State Reports First Flu DeathNov 24, 2020 05:21PM ● By David Dykes
By Liv Osby
While the world is laser focused on the coronavirus, South Carolina reported that a person from the Pee Dee is the first in the state to die from the flu this season.
And state health officials are concerned about the impact the flu could have on patients and health systems alike as the nation faces surging Covid-19 cases, and with the approaching holidays potentially foreshadowing even higher numbers.
“We’re very concerned … that if we have a surge of cases of influenza in addition to coronavirus that our hospitals will be overwhelmed,” said Dr. Jane Kelly, assistant state epidemiologist at the Department of Health and Environmental Control.
“We’re keeping patients with respiratory illness complaints out of our main offices and concentrating on taking care of sick patients at locations where we can take precautions,” she said. “We’re also seeing patients virtually quite a bit now … with flu-like illnesses and referring them on to clinics to be tested.”
Physicians at Bon Secours St. Francis Health System are already seeing patients with the flu, said Dr. Meredith Vejnar of Premier Family Medicine in Greenville.
The incidence of flu increased in the Upstate in the week ending Nov. 13 while it decreased in the Midlands, DHEC reports.
Elsewhere in the state, there was no change from the previous week. “Currently, our capacity is not overburdened,” she added, “but we’re seriously concerned about that will happen after Thanksgiving.”
Testing for the flu is done in the office and takes about five minutes to get results, she said. The PCR test for Covid must be sent to a lab and currently has about a two- to three-day turnaround time, she said, adding that both tests are available at Bon Secours drive-through clinics.
Vejnar said that hospitals and health care workers are already struggling to care for the growing number of coronavirus patients. So when doctors, nurses and therapists get sick and have to quarantine - as well as coping with their long-range symptoms like headache, fatigue and difficulty breathing - it impacts the staff.
Additional patients who are sick with the flu will strain that system even more, she said.
“Things are ramping up,” she said. “And anyone who does have bad complications will overwhelm an already overtaxed health system and fatigued health care workers.”
So far, Kelly said, hospitals in South Carolina haven’t had to turn patients away for routine or elective procedures like other states have.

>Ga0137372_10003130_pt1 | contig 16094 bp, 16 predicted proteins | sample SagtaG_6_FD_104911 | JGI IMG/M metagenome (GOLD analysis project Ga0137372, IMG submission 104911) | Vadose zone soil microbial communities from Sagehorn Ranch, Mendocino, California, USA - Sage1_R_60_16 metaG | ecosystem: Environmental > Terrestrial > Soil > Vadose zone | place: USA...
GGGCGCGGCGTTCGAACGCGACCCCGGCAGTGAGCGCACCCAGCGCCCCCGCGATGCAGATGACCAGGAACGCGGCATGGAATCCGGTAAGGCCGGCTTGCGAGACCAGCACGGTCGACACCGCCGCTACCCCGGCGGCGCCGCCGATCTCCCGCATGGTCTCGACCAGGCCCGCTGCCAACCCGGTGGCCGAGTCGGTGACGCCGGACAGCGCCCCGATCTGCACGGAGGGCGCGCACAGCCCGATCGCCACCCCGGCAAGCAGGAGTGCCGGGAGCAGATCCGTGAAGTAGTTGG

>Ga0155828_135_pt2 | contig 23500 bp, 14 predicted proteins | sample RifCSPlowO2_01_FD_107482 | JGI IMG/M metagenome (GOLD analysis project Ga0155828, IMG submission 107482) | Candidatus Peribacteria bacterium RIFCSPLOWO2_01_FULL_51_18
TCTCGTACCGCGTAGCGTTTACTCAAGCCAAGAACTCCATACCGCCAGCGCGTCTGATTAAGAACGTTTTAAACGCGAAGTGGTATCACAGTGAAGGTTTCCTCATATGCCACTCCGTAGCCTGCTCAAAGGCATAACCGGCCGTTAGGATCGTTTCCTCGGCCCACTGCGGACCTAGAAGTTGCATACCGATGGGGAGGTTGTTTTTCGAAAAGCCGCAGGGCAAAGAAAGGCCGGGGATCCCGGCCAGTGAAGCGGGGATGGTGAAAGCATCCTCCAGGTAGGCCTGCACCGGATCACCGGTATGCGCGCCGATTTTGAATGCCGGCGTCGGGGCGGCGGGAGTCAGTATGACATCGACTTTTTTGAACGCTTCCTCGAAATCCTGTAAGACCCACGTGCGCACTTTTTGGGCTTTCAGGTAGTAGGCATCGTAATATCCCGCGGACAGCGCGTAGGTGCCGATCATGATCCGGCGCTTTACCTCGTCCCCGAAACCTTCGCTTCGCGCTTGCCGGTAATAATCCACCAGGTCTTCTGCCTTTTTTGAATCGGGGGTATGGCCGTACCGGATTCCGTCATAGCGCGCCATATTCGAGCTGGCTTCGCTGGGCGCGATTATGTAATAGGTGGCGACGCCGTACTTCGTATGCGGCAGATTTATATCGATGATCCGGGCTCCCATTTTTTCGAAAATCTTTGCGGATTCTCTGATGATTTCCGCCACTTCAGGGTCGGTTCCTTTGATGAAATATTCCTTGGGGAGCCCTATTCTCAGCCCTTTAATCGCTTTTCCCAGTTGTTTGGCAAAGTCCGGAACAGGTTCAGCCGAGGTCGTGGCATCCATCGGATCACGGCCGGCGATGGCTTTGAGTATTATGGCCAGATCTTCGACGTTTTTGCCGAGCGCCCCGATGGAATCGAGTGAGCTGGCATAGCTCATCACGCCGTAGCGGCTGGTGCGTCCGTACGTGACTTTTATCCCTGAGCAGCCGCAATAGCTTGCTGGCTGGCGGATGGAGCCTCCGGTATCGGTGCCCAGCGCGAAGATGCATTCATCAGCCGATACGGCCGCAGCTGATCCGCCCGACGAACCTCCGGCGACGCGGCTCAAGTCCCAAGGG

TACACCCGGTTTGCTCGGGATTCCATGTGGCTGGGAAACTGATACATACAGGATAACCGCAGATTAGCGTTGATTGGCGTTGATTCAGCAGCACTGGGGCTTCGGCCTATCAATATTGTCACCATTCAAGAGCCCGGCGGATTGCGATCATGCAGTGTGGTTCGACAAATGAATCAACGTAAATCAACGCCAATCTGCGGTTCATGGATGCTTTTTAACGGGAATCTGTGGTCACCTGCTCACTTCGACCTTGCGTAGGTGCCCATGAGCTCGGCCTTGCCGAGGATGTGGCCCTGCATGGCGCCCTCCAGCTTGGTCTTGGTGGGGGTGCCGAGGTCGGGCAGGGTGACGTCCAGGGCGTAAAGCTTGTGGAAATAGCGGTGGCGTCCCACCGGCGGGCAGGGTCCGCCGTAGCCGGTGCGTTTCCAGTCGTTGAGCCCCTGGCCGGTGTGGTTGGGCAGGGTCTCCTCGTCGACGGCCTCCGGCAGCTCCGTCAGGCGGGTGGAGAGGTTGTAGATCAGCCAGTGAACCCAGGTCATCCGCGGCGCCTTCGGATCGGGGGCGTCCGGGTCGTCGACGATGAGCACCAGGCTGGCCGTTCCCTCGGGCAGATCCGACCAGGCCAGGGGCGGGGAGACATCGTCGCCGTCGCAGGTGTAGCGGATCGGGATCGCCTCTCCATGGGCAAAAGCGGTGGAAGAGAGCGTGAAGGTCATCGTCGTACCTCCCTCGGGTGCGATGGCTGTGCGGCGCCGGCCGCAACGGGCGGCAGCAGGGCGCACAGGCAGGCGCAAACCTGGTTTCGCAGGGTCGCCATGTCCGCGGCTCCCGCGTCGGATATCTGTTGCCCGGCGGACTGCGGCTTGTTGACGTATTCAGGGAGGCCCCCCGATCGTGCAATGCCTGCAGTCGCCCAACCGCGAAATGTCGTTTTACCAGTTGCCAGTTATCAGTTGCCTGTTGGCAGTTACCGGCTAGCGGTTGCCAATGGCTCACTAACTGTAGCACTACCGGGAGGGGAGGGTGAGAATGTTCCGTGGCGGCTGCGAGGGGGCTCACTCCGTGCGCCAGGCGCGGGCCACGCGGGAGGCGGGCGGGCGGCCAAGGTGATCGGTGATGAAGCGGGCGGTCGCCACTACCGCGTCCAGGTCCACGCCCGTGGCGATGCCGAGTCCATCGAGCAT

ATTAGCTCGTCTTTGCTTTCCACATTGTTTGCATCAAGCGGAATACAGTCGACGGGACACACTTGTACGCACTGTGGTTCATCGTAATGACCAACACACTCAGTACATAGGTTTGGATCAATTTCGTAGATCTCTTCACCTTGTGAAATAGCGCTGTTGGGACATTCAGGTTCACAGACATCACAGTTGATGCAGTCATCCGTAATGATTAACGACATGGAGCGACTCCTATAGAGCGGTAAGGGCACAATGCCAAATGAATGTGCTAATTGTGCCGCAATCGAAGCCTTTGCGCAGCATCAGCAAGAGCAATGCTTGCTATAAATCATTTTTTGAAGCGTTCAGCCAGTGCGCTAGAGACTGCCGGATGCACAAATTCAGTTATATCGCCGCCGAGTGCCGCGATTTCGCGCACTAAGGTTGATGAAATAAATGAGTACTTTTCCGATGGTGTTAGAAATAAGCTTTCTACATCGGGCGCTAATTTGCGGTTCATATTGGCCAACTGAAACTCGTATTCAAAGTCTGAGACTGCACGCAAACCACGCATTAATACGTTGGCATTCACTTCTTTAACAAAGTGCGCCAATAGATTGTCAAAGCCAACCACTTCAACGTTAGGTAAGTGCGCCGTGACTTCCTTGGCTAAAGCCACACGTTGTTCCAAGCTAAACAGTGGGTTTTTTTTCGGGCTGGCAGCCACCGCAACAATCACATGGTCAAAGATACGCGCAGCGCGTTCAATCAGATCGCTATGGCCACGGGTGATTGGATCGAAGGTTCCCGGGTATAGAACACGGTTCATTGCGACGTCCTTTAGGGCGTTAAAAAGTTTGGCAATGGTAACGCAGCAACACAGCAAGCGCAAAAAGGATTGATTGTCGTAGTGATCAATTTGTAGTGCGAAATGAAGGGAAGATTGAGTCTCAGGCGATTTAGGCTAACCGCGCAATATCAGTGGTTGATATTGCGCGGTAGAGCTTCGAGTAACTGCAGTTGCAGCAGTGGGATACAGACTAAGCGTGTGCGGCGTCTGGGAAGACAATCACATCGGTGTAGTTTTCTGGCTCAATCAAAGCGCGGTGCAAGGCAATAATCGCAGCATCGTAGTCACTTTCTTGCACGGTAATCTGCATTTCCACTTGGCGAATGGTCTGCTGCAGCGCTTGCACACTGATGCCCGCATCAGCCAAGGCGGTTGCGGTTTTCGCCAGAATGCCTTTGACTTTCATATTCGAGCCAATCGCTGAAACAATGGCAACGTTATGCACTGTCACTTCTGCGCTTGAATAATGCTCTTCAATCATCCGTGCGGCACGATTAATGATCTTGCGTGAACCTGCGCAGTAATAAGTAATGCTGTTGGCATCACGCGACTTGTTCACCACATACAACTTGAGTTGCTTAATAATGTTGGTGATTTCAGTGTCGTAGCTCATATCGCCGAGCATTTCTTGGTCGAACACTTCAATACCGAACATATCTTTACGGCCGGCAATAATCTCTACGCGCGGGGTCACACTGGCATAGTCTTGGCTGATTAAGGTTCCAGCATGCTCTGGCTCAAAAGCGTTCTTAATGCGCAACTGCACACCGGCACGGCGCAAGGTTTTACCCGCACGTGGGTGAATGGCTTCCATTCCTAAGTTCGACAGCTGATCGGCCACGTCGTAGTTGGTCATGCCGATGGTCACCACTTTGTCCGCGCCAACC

But there’s a “real fear” that if hospitals are filled with patients suffering from flu and Covid-19, it will impact those suffering a heart attack or other condition, as well as those undergoing chemotherapy for cancer, she said.
“It’s not just a matter of the beds being only 80 percent filled. It’s the clinical staff who treat patients,” Kelly said.
“If half the respiratory therapists are out with Covid-19 or are quarantined, how do you replace those critical skills?” she added. “It’s been a long haul for medical personnel. What can we do to protect those critical workers? Stay out of the hospital. Get your flu vaccine.”
According to Stacker, South Carolina ranks 30th nationwide for flu vaccination.
Kelly attributes this to “vaccine hesitancy” among some people, including those who say they got the flu after being vaccinated.
“We know it cannot give you the flu,” she said. “You may feel fever or achy for a day or two after vaccination. But that’s not the flu. That’s because the vaccine is revving up the immune system.”
Other people may shun flu shots because they’ve heard they’re only 50 percent effective, she said.
“But if it decreased my chances of getting the flu by 50 percent,” she said, “that would be worth it to me to have achiness for one or two days.”
Vejnar said that measures people have been taking to prevent Covid, like wearing a mask and social distancing, could mean a less severe flu season.
On the other hand, she said, fewer people are getting flu shots for various reasons, such as fear of being infected with the coronavirus by going out, which could offset the coronavirus precautions.
Kelly said providers are prepared to protect patients who want to get a flu shot, including at her own pharmacy, where she was allowed her to wait in the car until it was time to be vaccinated.
She added that it’s possible to have both diseases at the same time, and the concern is it will lead to worse disease and more deaths.
“We don’t know if getting a flu vaccine might decrease your chances of getting coronavirus,” she said. “But if you do have the flu, it lowers your resistance to other viruses and bacteria.”
Kelly said it’s possible to have a safe Thanksgiving if people gather in small groups outdoors while distancing and wearing masks.
“People still do not appreciate how it’s possible to transmit the disease when you’re asymptomatic,” she said.
Flu season usually runs from October to May, with a peak between December and February, according to the U.S. Centers for Disease Control and Prevention.
Between 3 percent and 11 percent of Americans gets the flu each year, and since 2010, it has killed between 12,000 and 61,000 people a year, CDC reports.
CDC recommends a flu shot for everyone over 6 months old and those in high-risk groups, such as young children, pregnant women, people over 65, and those with chronic health conditions.
Vaccinations are available at DHEC health departments, doctors' offices, clinics, pharmacies, schools and workplaces.